Multiple Homes and Parallel Civil Societies: Refugee Diasporas and Transnationalism

Article excerpt

Asylum seekers and refugees have been key players in the making of diasporas and transnational communities. The human rights approach to asylum seekers and refugees which appeared to be the hall mark of western states during the cold war era has disappeared. This "disappearance" has been clearly marked particularly in the aftermath of 9/11. Asylum is now increasingly perceived through the lens of migration and security issues. A pervasive national security oriented discourse advances the sacrifice of fundamental rights and freedoms not only for local populations but very systematically and effectively for refugees, asylum seekers and other migrants. Border controls, confinement and encampment of refugees, interdiction policies, "destitution as a threat to asylum seekers" and deportation are all mechanisms by which North America and "Fortress Europe", steadfastly attempt to prevent refugees and asylum seekers from reaching their shores.

These special issues of Refuge, the current one and the following one, dealing with refugee diasporas and transnationalism, are being published in this context. (1) Transnationalism as a phenomenon incorporates the economic, cultural and political practices of migrants, including refugees, who traverse several national borders. The terms diaspora and transnational have simultaneously become metaphors and categories that include various communities of displaced people, circulating migrants and people in limbo. While theorizing diaspora has a longer history, the "displacement" of the study of diaspora from history to area studies, cultural and literary studies and geography is relatively new. The conflation of studies in diaspora and transnationalism in the past decade has a symbolic representation in the title of a journal: "Diaspora: A Journal of Transnational Studies". While this conflation opens up new and challenging areas for research enquiry, it also creates some conceptual confusion and at times, uncritical interchangeability of diaspora and the transnational in a simplified manner.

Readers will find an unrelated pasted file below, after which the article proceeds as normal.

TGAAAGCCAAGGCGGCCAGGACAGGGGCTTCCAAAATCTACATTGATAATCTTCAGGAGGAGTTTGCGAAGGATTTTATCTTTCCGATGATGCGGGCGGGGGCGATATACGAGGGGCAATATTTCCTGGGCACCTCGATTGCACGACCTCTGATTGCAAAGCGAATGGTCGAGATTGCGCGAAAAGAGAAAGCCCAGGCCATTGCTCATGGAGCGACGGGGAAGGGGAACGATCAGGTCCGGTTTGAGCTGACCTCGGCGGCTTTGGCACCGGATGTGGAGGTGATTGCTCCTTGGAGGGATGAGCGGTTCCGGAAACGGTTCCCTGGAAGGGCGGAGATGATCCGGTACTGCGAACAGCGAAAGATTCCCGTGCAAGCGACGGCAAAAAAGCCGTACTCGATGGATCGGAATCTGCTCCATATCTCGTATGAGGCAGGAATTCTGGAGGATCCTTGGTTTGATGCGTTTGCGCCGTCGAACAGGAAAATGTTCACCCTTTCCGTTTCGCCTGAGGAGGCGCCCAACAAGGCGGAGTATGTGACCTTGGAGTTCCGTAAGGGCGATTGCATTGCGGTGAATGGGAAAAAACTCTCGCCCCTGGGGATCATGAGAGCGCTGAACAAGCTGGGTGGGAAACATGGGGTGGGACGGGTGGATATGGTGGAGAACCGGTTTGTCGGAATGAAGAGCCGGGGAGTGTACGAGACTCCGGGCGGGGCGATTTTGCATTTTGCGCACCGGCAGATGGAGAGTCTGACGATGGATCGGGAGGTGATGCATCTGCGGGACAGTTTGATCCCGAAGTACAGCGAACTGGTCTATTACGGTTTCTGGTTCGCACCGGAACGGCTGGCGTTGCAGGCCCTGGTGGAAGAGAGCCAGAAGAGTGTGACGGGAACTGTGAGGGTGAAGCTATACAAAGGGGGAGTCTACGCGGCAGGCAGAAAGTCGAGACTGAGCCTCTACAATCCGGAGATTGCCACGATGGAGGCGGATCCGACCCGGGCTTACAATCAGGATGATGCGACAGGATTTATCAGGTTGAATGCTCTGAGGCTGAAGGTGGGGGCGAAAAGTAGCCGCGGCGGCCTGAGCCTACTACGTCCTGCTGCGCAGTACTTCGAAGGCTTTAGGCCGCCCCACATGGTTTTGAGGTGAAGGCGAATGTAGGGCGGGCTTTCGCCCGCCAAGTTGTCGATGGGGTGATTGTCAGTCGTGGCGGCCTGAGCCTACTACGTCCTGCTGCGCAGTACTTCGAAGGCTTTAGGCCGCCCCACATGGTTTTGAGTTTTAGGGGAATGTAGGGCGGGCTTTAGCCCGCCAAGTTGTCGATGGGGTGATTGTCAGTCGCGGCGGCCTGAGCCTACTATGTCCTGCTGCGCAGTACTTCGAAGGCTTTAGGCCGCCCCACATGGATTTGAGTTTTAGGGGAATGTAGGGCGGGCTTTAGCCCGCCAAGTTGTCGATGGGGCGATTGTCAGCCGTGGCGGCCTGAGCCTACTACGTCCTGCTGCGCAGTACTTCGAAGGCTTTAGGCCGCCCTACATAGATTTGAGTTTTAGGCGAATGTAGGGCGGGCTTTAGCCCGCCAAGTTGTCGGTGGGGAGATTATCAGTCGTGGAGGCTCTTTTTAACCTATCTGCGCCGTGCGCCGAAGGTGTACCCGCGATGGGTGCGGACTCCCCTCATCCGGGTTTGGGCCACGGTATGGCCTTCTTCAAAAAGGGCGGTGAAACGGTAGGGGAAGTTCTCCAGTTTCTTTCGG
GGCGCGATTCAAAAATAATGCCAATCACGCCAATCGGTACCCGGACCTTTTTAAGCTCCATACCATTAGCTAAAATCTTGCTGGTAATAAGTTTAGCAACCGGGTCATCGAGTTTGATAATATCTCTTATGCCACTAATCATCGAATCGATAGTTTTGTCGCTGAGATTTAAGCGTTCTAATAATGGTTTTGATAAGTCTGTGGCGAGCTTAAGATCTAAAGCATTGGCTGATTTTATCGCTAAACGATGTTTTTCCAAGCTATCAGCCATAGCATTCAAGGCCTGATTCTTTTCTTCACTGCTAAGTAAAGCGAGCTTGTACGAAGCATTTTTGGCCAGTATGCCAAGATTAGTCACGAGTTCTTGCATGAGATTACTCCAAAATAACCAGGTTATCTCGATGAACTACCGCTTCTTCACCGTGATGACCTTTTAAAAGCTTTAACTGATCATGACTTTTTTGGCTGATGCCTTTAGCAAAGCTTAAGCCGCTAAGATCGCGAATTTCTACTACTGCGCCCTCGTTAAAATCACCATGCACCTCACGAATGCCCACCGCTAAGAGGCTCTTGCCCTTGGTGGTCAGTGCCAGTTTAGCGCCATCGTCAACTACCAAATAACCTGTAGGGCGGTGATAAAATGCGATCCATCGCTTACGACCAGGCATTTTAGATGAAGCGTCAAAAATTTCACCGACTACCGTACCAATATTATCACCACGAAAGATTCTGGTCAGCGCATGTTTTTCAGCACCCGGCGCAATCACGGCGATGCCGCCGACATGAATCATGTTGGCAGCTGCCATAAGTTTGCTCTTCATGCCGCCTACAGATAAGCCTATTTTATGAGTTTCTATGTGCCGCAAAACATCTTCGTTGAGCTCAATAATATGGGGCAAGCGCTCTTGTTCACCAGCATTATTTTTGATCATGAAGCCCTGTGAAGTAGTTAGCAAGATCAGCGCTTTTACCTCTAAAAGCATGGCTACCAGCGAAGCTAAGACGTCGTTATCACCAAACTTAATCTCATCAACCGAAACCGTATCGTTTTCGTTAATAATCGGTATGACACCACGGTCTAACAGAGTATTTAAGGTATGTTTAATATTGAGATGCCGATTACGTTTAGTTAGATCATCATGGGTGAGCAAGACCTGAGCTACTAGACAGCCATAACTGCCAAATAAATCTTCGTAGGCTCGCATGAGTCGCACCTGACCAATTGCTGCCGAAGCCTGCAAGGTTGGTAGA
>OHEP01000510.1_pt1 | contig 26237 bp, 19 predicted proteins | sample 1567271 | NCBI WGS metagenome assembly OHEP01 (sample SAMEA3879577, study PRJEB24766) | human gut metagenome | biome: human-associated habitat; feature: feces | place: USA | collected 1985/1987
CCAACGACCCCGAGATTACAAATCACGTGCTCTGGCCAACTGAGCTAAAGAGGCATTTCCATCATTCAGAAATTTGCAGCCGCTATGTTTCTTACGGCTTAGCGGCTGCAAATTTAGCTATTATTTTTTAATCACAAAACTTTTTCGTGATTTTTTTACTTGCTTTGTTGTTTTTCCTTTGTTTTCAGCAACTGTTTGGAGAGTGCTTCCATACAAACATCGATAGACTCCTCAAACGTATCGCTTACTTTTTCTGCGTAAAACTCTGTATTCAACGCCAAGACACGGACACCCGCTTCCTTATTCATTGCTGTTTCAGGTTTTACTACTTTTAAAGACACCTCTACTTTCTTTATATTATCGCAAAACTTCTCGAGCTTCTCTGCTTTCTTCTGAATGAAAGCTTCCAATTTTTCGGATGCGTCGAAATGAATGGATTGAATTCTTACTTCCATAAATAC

The proliferation of diasporic categories such as "labour diaspora", "asylum diaspora", "victim diaspora", "feminist diaspora", "military diaspora" and "refugee diasporas" underscores a crucial element in the nature of the diaspora: ambiguity. However, we need to be cautious in not eliminating the historical specificity of these diasporas. While there is certainly a convergence between diaspora and transnational communities, it is critically important to maintain a conceptual and analytical distinction between them. The term diaspora has historically been used to describe the experience of forced displacement and to analyze the social, cultural and political formations that result from this forced displacement. Transnational communities can be generally defined as communities living or belonging to more than one "national" space. The condition of forced migration is not necessarily a component of transnational communities. However, the distinction between diaspora and transnational is not always clear in social science literature. While some scholars have argued in favor of identifying a closed set of attributes and have been only minimally concerned with the actual conditions of diasporic existence, (2) others have preferred to use the term in the broader sense of human dispersal. (3)

The traditional naming and meaning of diasporas can be expanded to include several communities that express new identities and cultural practices as the result of displacement, hybridity and transnationality and mediated through economic transnationalism in the context of globalization. While recognizing that diasporas can eventually evolve into powerful transnational communities, it is sufficient to say that multiple and simultaneous ways of belonging and multiple ways of incorporation in the "home" and "host" countries is the one key theme that is common for both. This is the most important theme that animates the dynamics of transnational groups in the contemporary age. …


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